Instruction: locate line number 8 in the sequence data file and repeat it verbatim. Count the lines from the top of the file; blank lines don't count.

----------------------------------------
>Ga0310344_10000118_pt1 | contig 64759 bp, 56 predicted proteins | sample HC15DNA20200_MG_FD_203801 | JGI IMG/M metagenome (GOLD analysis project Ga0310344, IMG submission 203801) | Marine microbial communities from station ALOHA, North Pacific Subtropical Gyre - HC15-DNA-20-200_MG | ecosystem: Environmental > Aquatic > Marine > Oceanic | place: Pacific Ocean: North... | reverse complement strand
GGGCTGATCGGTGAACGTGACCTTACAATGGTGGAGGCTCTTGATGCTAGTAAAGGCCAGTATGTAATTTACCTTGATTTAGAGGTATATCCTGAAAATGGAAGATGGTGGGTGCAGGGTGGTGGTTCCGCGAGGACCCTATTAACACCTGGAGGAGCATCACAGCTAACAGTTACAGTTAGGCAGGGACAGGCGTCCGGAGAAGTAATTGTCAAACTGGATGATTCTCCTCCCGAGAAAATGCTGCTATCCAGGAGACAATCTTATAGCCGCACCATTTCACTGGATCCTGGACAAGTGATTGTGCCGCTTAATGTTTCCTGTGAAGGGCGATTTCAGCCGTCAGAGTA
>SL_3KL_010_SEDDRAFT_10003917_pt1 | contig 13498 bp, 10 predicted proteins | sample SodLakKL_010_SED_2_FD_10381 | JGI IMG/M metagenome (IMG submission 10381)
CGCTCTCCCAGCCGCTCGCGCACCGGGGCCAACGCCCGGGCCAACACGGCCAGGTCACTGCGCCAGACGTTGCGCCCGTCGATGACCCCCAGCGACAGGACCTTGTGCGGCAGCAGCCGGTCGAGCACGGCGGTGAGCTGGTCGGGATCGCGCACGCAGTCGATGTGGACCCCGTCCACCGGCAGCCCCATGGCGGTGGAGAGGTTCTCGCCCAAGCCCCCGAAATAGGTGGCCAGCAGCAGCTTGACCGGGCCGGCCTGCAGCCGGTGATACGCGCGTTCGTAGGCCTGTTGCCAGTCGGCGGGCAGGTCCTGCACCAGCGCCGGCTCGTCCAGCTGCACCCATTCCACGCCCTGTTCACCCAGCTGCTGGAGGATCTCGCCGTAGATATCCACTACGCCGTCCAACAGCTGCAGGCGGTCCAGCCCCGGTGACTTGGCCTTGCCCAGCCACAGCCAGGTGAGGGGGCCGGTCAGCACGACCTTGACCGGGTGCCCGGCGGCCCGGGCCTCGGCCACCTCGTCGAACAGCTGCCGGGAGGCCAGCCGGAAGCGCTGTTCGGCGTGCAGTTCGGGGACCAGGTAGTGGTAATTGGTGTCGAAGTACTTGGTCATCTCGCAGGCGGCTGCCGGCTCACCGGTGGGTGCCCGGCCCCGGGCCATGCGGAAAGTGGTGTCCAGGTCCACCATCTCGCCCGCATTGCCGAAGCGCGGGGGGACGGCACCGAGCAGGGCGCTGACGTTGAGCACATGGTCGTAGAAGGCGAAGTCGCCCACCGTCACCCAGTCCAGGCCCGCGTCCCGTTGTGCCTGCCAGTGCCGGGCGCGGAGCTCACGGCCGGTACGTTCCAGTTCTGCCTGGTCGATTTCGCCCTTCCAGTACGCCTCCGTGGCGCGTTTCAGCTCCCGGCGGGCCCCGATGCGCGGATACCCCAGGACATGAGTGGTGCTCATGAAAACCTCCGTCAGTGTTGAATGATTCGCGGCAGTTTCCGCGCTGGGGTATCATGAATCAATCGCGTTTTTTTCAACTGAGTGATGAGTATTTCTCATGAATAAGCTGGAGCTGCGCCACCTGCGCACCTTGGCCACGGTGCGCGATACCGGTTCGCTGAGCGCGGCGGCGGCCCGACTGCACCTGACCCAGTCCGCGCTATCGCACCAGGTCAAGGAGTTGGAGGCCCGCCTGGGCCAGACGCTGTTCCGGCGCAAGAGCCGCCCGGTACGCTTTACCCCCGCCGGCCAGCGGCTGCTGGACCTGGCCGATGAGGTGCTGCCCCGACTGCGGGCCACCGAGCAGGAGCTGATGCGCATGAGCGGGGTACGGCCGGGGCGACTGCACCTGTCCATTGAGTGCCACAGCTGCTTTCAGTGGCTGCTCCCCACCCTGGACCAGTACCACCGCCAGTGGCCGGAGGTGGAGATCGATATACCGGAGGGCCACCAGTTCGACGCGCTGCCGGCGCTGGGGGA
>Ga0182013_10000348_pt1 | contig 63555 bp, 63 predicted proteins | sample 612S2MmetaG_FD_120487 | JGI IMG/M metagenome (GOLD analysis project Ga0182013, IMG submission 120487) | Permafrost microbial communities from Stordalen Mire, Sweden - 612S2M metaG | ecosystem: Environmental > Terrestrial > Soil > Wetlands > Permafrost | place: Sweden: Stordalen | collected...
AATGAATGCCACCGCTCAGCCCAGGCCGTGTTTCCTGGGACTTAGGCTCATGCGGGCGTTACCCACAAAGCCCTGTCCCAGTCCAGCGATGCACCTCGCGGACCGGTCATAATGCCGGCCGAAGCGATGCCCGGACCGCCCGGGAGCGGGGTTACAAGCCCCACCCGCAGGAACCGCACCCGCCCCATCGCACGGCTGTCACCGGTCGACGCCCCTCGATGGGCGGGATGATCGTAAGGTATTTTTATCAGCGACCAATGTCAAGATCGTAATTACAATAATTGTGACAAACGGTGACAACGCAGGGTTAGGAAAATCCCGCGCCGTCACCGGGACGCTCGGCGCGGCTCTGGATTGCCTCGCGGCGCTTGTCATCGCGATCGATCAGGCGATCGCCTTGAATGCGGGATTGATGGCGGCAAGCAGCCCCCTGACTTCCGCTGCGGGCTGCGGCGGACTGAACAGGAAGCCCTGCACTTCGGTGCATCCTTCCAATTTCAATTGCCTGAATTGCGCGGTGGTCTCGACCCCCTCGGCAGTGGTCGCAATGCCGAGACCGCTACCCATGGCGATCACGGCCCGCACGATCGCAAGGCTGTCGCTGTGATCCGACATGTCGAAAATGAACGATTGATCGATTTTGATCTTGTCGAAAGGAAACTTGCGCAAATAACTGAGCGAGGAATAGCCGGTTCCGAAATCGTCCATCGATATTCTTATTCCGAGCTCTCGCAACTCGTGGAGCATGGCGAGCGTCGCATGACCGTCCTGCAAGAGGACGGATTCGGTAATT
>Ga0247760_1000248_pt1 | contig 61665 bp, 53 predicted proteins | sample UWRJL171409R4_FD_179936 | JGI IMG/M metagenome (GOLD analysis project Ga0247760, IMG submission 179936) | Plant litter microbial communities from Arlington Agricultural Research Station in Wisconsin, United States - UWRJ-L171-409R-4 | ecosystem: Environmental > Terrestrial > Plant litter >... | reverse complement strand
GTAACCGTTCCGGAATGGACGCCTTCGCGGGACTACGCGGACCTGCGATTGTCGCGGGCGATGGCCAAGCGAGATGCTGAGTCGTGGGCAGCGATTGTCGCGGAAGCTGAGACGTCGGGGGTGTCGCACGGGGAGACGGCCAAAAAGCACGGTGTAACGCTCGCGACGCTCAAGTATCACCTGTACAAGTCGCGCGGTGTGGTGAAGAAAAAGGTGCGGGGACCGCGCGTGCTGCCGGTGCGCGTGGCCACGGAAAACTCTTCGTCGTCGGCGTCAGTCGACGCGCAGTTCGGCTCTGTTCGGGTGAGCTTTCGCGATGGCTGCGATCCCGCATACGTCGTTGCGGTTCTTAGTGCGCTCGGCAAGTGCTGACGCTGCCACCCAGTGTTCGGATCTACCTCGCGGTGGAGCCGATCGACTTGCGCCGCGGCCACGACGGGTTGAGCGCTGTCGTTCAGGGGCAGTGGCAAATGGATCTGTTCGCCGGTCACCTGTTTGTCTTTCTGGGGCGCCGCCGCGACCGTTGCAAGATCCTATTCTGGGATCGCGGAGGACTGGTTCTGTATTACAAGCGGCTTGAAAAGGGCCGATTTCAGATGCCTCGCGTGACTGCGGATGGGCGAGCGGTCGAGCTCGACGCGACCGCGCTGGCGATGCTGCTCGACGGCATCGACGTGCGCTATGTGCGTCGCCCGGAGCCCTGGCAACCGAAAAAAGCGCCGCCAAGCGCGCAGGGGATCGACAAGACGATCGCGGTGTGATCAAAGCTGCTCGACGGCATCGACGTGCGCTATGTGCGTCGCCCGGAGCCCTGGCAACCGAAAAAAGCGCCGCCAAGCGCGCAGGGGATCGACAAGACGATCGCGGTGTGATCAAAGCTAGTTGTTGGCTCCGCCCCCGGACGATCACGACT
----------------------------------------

GTAACCGTTCCGGAATGGACGCCTTCGCGGGACTACGCGGACCTGCGATTGTCGCGGGCGATGGCCAAGCGAGATGCTGAGTCGTGGGCAGCGATTGTCGCGGAAGCTGAGACGTCGGGGGTGTCGCACGGGGAGACGGCCAAAAAGCACGGTGTAACGCTCGCGACGCTCAAGTATCACCTGTACAAGTCGCGCGGTGTGGTGAAGAAAAAGGTGCGGGGACCGCGCGTGCTGCCGGTGCGCGTGGCCACGGAAAACTCTTCGTCGTCGGCGTCAGTCGACGCGCAGTTCGGCTCTGTTCGGGTGAGCTTTCGCGATGGCTGCGATCCCGCATACGTCGTTGCGGTTCTTAGTGCGCTCGGCAAGTGCTGACGCTGCCACCCAGTGTTCGGATCTACCTCGCGGTGGAGCCGATCGACTTGCGCCGCGGCCACGACGGGTTGAGCGCTGTCGTTCAGGGGCAGTGGCAAATGGATCTGTTCGCCGGTCACCTGTTTGTCTTTCTGGGGCGCCGCCGCGACCGTTGCAAGATCCTATTCTGGGATCGCGGAGGACTGGTTCTGTATTACAAGCGGCTTGAAAAGGGCCGATTTCAGATGCCTCGCGTGACTGCGGATGGGCGAGCGGTCGAGCTCGACGCGACCGCGCTGGCGATGCTGCTCGACGGCATCGACGTGCGCTATGTGCGTCGCCCGGAGCCCTGGCAACCGAAAAAAGCGCCGCCAAGCGCGCAGGGGATCGACAAGACGATCGCGGTGTGATCAAAGCTGCTCGACGGCATCGACGTGCGCTATGTGCGTCGCCCGGAGCCCTGGCAACCGAAAAAAGCGCCGCCAAGCGCGCAGGGGATCGACAAGACGATCGCGGTGTGATCAAAGCTAGTTGTTGGCTCCGCCCCCGGACGATCACGACT